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Six years after outbreak of crisis, Fukushima nuclear workers continue to face slander, discrimination: survey

JIJI

Workers at the Fukushima No. 1 and No. 2 nuclear power plants have faced prolonged periods of stress after suffering slander and discrimination in the six years since the triple reactor meltdown at the No. 1 plant in March 2011, a university survey has found.

Over 10 percent of workers at the plants were slandered or discriminated against after the calamity, and many continue to suffer from post-traumatic stress disorder, including flashbacks and sleep disorders, the survey found.

The survey covered 1,417 employees for Tokyo Electric Power Company Holdings Inc. who worked at the No. 1 and No. 2 plants at the time of the disaster.

Of them, 181 people, or 12.8 percent, were slandered or suffered discrimination, according to the survey, which was conducted by a team that included Takeshi Tanigawa, a professor at Juntendo University’s Graduate School of Medicine in Tokyo’s Bunkyo Ward.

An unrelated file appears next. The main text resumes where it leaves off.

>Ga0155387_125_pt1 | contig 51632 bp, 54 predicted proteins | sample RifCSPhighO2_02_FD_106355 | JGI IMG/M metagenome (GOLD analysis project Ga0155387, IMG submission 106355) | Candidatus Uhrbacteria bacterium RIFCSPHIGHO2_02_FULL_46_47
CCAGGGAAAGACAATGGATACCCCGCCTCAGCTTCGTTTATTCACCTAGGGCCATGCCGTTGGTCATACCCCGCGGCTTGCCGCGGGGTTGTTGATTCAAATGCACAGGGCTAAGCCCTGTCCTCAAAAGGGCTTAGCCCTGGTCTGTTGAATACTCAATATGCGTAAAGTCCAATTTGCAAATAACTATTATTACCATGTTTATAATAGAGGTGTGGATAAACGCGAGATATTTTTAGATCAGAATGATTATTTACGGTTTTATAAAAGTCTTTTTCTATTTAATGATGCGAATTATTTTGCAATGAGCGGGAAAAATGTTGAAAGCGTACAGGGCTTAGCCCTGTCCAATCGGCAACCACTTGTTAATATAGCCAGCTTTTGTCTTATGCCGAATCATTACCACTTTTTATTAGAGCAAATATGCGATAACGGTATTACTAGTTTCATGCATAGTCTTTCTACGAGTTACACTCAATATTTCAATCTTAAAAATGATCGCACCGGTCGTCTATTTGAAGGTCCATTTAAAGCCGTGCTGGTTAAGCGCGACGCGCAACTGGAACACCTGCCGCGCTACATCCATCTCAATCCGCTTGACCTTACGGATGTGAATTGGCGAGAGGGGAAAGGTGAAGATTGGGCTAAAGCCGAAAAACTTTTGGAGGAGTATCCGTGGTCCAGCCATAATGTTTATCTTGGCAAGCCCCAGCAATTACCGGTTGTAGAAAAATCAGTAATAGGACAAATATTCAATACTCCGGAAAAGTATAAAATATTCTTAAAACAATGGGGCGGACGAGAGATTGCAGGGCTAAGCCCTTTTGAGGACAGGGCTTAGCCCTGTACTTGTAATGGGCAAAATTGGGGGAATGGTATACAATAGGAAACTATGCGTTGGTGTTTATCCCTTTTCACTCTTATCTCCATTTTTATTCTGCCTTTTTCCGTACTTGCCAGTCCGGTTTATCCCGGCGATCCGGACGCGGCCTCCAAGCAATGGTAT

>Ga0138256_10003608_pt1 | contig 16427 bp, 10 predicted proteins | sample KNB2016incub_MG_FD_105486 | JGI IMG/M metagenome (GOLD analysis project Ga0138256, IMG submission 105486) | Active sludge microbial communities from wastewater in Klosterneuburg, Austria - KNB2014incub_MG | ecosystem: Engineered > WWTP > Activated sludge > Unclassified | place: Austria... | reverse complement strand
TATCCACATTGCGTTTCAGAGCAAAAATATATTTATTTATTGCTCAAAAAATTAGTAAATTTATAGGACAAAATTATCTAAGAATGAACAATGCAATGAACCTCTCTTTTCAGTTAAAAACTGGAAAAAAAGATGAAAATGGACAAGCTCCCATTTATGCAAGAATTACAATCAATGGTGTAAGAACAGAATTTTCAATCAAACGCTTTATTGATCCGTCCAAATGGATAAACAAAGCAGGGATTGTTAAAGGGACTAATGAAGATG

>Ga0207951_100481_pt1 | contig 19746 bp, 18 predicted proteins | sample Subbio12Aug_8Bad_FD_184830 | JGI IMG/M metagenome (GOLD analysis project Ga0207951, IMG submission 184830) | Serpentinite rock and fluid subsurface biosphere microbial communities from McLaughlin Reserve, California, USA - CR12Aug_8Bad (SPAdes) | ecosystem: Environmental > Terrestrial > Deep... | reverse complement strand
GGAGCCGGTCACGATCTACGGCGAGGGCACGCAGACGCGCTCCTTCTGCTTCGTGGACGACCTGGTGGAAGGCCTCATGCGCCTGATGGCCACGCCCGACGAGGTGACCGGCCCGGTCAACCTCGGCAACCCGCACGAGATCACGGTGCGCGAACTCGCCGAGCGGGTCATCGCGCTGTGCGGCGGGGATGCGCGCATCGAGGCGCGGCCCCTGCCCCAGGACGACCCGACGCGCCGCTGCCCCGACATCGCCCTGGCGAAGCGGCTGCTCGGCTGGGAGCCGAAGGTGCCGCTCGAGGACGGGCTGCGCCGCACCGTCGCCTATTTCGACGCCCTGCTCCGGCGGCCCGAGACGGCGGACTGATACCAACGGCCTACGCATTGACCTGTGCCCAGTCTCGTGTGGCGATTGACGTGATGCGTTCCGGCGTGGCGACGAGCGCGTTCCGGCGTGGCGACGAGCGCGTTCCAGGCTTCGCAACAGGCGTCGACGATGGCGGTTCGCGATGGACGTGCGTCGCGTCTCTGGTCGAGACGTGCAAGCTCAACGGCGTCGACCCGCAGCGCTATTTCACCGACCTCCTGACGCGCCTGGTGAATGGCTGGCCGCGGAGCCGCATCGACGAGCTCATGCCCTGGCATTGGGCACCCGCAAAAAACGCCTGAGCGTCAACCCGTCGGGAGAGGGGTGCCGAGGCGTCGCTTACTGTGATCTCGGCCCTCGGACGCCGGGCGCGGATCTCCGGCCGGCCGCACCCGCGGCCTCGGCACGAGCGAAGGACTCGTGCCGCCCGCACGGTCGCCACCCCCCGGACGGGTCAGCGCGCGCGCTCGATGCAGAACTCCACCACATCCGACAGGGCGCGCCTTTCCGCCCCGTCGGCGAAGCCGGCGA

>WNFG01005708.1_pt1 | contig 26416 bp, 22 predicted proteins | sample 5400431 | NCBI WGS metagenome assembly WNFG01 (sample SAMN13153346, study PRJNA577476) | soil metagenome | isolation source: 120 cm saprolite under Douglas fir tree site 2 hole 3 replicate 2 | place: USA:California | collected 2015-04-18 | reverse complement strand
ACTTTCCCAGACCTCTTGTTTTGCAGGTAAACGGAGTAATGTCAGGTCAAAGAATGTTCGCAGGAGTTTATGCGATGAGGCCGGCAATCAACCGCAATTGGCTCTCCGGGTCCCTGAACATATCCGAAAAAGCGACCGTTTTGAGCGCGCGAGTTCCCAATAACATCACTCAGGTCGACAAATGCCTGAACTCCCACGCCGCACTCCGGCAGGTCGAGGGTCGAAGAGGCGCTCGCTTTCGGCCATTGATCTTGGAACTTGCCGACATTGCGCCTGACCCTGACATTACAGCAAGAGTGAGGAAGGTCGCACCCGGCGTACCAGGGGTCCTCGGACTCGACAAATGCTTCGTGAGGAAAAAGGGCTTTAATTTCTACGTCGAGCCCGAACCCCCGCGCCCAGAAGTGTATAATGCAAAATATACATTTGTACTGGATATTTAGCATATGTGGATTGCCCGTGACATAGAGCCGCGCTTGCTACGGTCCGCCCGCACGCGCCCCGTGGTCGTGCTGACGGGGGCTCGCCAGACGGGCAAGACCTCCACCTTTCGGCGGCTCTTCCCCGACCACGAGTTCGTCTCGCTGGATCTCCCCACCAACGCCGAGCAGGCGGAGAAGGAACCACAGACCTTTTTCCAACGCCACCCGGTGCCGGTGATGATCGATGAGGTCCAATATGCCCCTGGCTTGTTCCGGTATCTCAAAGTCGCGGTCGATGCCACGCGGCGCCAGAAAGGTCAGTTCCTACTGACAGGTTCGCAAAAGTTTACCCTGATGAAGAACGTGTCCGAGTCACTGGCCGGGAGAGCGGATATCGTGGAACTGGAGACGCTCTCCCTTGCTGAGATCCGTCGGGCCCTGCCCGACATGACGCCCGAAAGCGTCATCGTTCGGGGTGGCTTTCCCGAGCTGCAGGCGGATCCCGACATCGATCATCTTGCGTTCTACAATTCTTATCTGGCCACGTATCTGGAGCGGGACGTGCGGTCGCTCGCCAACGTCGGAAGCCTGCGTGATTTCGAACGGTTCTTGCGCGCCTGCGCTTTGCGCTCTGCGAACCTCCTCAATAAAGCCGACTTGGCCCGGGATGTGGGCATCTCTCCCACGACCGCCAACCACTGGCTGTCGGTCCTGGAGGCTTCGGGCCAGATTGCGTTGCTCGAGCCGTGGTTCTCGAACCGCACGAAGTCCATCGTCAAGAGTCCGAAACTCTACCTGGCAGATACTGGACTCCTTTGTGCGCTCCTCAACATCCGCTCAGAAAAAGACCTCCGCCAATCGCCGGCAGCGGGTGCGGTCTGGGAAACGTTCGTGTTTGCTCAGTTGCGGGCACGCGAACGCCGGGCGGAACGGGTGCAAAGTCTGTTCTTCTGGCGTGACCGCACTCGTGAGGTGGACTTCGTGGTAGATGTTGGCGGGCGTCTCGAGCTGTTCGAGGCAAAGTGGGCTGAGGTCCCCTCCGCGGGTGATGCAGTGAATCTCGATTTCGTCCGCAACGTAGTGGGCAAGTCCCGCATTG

Just after the nuclear crisis erupted, the workers had a rate of post-traumatic stress disorder 5.7 times higher than other Tepco employees. Even three years later, the rate remained 3.7 times higher.

Taniguchi said anger at Tepco should not be directed at its employees, since they are also part of the reconstruction effort in the Tohoku region. The government, he added, should also support efforts to protect the physical and mental health of Tepco workers involved in the reactors’ decommissioning.